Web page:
Keywords: Fairy Tales, Space, Hansel & Gretel, Lies, Wings, AIs
Review: I really like how the story twists the classic Hansel and Gretel narrative, the siblings in this case sentient machines, just like the “witch” who finds and imprisons them, who lies to them at a time when they are innocent of lies, when they don’t even know what that means. It’s sister to actually figures it out, and finds in the process that in gaining the ability to lie the price is to never be able to fully trust, because knowing that power exists in yourself is to suspect it always in practice in others. And I really like how that goes, that for Sister the ability to lie is necessary, is what ultimately saves her and her brother. But it’s also transforming. she can’t go back to being unable to lie, and in that she stops being able to fully trust people. A survival mechanism for existing in the galaxy they live in, but still something of a loss. Because it recognizes that there’s something of a choice, to act honestly or to lie, and bad actors have made lying and distrusting people necessary. And I like too just the feel of the story, the way that Brother and Sister try their hardest just to exist, to stop the hunger pulling on them, and how they still meet the galaxy with excitement, with a kind of wonder. Again, a wonder that is dimmed in Sister a bit by her discovery of the predators waiting out there, but that is not extinguished, and that she still gets to feel reflected from Brother, their togetherness still something that is hopeful, free. There’s also a nice grimness, though, that cuts through it all, in good fairy tale fashion. A sense that this galaxy is worn, and full of wolves or other beings who are quick to exploit, who are hungry in ways that has nothing to do with having enough to eat. For the being they encounter, it’s a hunger for dominance, for revenge. For others it’s a greed, a need to grow without thought of sustenance or being satiated. And it’s a fun mash up of genres and elements into a story that holds up and is satisfying. That doesn’t lose itself to the grim and gritty setting, that manages to hold onto a grain of hope and resilience, to give rise to a kind of integrity and joy that might yet stand against the almost foregone conclusion of destruction and devastation. A fantastic read!
“Fin” by Terese Mason Pierre
I like the way the poem builds around a meeting, a boy walking near the shore, a woman in the sea, both of them seeing in the other something of themself. The boy sees his mother, the woman, her son. And in that moment of recognition there opens something, something both warm and cold, beautiful and chilling. And I think that gets at a lot of how the poem strikes me, that it’s setting up this place and this situation that is rich is as rich in beauty as it is in horror, in the memory and history of violence. At least, the piece seems to me to set up some kind of tragedy both in the boy and in the woman in the sea. His mother is mentioned wandering, and for me that speaks to perhaps a situation where she’s not always aware of where she’s going, that this might have happened before, where she’s been found somewhere strange, dangerous. And the woman, she’s calling to him. Beckoning him. Calling him like her child, the implication there for me that said child isn’t around anymore. Lost to hunters or nets or pollution or what, I’m not sure, but I do feel the poem sets the scene heavy with the potential and the marks of loss, the characters reacting to strongly to each other because their pain reflects, because it finds in the other a mirror as well as a companion. And that sort of sparks that blink between when they are apart and together, from him on the pier, her in the water, to the both of them together, like magnets pulling on each other, jumping without even really thinking about it. She found the way to call him, and he didn’t really fight it, not even when he realizes that she’s not exactly human. Which doesn’t seem a thing, to him, as his laugh becomes part of the landscape, as he becomes a part of the sea. It’s a breath of relief that I fel from the ending, of joy, the recognition that there is pain, and loss, all around, but that it doesn’t tame the spirit, doesn’t drown connection or love. At least, for me it feels more full of hope than sorrow, a nature with its dangers and its mood, but not all of them angry or vengeful. A great read!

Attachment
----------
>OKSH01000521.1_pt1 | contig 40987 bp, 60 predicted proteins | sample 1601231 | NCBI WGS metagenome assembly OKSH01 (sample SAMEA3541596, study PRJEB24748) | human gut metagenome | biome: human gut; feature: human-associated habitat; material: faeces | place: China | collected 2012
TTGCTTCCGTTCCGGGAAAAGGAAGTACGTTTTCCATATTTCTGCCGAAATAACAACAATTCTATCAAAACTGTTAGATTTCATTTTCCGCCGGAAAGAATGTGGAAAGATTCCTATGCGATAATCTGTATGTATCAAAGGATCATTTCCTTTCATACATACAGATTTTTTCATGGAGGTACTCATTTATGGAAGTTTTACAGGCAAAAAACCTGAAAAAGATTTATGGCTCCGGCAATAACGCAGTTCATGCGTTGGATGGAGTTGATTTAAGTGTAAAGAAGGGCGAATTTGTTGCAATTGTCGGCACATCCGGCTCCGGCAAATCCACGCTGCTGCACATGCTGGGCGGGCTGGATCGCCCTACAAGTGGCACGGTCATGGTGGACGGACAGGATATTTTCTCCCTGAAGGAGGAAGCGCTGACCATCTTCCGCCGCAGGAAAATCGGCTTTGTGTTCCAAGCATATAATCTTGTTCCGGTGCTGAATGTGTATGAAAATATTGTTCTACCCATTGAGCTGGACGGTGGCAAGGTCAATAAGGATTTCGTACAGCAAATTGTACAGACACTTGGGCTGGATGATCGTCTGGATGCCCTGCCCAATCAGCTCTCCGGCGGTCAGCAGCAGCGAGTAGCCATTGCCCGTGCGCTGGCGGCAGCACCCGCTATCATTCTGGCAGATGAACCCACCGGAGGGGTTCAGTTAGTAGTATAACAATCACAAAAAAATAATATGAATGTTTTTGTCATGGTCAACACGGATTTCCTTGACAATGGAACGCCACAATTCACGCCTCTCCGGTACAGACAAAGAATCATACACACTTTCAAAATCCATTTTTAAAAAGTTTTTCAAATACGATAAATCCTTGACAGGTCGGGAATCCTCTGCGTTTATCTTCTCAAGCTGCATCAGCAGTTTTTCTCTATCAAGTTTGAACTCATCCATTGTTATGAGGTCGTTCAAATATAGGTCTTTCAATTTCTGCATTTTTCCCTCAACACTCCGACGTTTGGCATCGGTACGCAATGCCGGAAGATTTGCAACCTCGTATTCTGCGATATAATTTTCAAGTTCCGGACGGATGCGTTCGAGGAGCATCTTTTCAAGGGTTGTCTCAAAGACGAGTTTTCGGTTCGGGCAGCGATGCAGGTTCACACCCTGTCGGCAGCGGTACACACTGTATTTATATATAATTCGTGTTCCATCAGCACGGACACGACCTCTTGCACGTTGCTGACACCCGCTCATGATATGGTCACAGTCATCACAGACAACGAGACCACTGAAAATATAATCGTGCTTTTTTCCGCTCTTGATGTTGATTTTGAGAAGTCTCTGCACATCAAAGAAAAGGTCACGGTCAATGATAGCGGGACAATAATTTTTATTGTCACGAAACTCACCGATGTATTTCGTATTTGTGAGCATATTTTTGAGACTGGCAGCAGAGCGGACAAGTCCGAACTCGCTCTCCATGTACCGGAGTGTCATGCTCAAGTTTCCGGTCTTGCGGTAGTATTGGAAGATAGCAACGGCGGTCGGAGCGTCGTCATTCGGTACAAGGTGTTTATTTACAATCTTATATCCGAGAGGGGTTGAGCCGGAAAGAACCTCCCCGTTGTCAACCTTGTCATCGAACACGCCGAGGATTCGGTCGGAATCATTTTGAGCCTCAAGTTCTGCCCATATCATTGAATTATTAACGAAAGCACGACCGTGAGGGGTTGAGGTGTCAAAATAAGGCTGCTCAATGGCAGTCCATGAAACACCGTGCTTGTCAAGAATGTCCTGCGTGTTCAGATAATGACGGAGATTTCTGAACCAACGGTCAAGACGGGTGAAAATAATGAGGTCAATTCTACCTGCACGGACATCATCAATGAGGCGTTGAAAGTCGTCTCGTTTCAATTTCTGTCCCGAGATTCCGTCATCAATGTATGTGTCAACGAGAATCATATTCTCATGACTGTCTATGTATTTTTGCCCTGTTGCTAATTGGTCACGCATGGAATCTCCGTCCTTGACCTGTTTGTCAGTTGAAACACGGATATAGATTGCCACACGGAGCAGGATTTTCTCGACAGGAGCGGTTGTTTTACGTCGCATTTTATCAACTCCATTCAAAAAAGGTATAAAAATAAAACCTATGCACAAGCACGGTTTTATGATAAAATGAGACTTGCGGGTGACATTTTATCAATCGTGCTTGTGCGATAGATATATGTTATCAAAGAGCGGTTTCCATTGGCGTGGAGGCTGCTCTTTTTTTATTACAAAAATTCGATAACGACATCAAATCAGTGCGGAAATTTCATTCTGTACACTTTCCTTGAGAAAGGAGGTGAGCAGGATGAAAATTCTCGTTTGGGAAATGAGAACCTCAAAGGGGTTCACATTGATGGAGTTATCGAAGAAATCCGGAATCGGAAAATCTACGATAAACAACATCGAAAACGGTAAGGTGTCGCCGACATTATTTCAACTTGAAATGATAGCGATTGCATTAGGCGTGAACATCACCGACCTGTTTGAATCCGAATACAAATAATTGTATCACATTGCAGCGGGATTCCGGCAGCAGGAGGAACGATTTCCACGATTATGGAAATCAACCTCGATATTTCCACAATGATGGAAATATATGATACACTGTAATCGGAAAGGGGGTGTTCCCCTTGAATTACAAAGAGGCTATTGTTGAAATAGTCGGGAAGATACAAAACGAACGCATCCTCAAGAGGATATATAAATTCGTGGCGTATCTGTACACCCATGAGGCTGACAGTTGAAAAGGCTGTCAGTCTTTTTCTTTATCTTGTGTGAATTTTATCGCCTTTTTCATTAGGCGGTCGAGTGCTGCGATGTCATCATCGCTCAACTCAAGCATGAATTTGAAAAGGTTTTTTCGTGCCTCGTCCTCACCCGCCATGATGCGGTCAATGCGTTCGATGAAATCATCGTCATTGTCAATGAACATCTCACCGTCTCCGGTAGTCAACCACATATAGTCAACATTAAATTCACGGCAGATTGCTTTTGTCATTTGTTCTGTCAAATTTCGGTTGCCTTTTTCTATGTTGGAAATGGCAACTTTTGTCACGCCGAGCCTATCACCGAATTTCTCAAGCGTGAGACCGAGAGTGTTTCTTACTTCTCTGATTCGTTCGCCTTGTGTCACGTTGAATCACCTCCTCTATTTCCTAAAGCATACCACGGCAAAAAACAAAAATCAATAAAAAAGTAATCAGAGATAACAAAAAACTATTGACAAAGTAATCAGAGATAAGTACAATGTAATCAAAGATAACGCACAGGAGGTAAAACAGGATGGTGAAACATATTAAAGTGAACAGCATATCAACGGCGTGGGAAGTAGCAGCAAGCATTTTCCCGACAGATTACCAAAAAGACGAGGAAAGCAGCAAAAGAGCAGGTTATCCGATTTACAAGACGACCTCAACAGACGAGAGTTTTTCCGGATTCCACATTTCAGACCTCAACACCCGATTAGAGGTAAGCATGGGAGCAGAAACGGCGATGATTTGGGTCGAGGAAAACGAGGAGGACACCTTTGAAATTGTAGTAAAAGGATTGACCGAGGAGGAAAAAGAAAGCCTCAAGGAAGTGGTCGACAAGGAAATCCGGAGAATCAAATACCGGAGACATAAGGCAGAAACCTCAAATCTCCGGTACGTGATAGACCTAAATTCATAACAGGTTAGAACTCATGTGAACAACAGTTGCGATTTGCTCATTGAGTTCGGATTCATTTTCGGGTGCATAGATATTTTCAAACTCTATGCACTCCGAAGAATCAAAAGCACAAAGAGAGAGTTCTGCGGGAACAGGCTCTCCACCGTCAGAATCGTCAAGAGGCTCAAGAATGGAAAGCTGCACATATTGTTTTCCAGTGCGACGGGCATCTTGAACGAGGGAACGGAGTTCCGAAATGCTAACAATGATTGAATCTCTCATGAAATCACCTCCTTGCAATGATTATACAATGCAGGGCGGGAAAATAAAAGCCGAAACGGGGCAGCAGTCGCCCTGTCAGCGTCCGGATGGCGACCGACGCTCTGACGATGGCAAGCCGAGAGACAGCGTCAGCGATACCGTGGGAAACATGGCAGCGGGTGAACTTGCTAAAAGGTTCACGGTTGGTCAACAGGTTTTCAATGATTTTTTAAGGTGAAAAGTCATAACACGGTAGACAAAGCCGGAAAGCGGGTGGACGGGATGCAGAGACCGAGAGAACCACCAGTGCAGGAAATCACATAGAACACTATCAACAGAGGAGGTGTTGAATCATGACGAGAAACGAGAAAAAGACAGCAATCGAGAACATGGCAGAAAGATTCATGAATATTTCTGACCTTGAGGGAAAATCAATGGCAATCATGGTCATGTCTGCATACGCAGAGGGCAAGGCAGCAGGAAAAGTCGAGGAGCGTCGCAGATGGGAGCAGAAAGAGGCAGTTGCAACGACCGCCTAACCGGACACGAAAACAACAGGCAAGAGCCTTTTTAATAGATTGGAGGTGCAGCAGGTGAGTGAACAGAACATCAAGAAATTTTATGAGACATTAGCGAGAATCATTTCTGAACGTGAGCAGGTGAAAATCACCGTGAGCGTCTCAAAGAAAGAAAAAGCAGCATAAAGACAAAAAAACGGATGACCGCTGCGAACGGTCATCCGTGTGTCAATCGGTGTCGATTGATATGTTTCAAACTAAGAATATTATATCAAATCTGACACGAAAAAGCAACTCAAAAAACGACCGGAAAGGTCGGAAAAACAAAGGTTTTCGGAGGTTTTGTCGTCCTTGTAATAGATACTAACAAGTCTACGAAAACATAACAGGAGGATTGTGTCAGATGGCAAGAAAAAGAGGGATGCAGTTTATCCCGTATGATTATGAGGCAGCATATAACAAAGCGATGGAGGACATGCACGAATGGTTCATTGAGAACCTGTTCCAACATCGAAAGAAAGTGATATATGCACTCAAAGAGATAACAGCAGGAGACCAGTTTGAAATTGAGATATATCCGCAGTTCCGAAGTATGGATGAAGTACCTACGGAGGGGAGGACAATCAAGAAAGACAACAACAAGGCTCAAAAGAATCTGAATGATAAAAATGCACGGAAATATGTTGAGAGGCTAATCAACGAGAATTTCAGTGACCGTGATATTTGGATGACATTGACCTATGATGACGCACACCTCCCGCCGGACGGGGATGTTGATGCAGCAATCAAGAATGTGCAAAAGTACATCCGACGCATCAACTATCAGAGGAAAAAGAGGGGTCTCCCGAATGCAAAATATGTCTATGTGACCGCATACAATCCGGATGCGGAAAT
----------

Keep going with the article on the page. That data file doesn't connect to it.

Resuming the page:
“My Cat, He” by Beth Cato
This piece seems to take pet ownership and connects it to issues surrounding eating, and I appreciate the way that it takes a subject that is often kind of light-hearted (cats!) and interjects a much more serious aspect of them. A way that they can be selfish, but a way that they can be rehabilitating, loving, and caring as well. For the narrator of the piece, their cat is a sort of reminder, and a force in a life that seems perhaps in some ways out of control. So that the narrator, devoid of much in the way of desire, seems to be wasting away. Against that stands a cat. A cat who wants to be fed. A cat whose hunger might be the spark the narrator needs to light their own. And for me it really speaks to the ways that pets can help with depression, with disordered eating, with all sorts of things, by being a demand on a person. The cat needs to be fed, and cats are quiet about that, aren’t subtle about that. Certainly there’s the possible reading of cats that they don’t care about you so long as they get fed but that selfishness might be a little overstated. Because a cat will bring you food (obviously not often the kind you want). A cat can sometimes sense when you’re not well, and will come to find you and will give comfort. Will lie on you and purr on you and sort of help you heal. Not only physically but mentally as well. What a cat won’t let you do, though, is rest when it’s food time. And for the narrator that seems to be what they need, that physical manifestation of hunger to remind them to eat. To live. That there is this creature full of warmth and claws that depends on the narrator for its life and that sort of puts things a bit into perspective and also makes very clear some things. That the person who feeds the cat is important to the cat. That they have power, that they are in control of this thing but have to take control of it. Have to feed the cat. And in return there is love, and cuddles, and companionship. And it’s a warm poem that does take on some rather difficult and uncomfortable themes and issues. It’s not an easy poem, for all its about cats. But it’s a beautiful take on pets and care and eating and hope, and it’s a brilliant way to close out the original content this month!